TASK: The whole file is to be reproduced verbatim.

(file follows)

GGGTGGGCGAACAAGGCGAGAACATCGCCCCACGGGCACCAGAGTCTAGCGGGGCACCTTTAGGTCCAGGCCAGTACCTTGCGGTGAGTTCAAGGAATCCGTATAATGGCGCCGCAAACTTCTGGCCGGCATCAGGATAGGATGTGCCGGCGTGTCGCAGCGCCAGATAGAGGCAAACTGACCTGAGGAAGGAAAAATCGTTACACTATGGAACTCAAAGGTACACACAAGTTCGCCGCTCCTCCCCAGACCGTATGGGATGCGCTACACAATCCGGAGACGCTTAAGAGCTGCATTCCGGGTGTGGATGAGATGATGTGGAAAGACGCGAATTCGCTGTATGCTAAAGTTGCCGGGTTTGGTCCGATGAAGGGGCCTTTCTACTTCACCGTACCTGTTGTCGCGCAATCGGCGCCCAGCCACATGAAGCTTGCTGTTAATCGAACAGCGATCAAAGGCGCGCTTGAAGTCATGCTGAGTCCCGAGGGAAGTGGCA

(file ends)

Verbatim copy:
GGGTGGGCGAACAAGGCGAGAACATCGCCCCACGGGCACCAGAGTCTAGCGGGGCACCTTTAGGTCCAGGCCAGTACCTTGCGGTGAGTTCAAGGAATCCGTATAATGGCGCCGCAAACTTCTGGCCGGCATCAGGATAGGATGTGCCGGCGTGTCGCAGCGCCAGATAGAGGCAAACTGACCTGAGGAAGGAAAAATCGTTACACTATGGAACTCAAAGGTACACACAAGTTCGCCGCTCCTCCCCAGACCGTATGGGATGCGCTACACAATCCGGAGACGCTTAAGAGCTGCATTCCGGGTGTGGATGAGATGATGTGGAAAGACGCGAATTCGCTGTATGCTAAAGTTGCCGGGTTTGGTCCGATGAAGGGGCCTTTCTACTTCACCGTACCTGTTGTCGCGCAATCGGCGCCCAGCCACATGAAGCTTGCTGTTAATCGAACAGCGATCAAAGGCGCGCTTGAAGTCATGCTGAGTCCCGAGGGAAGTGGCA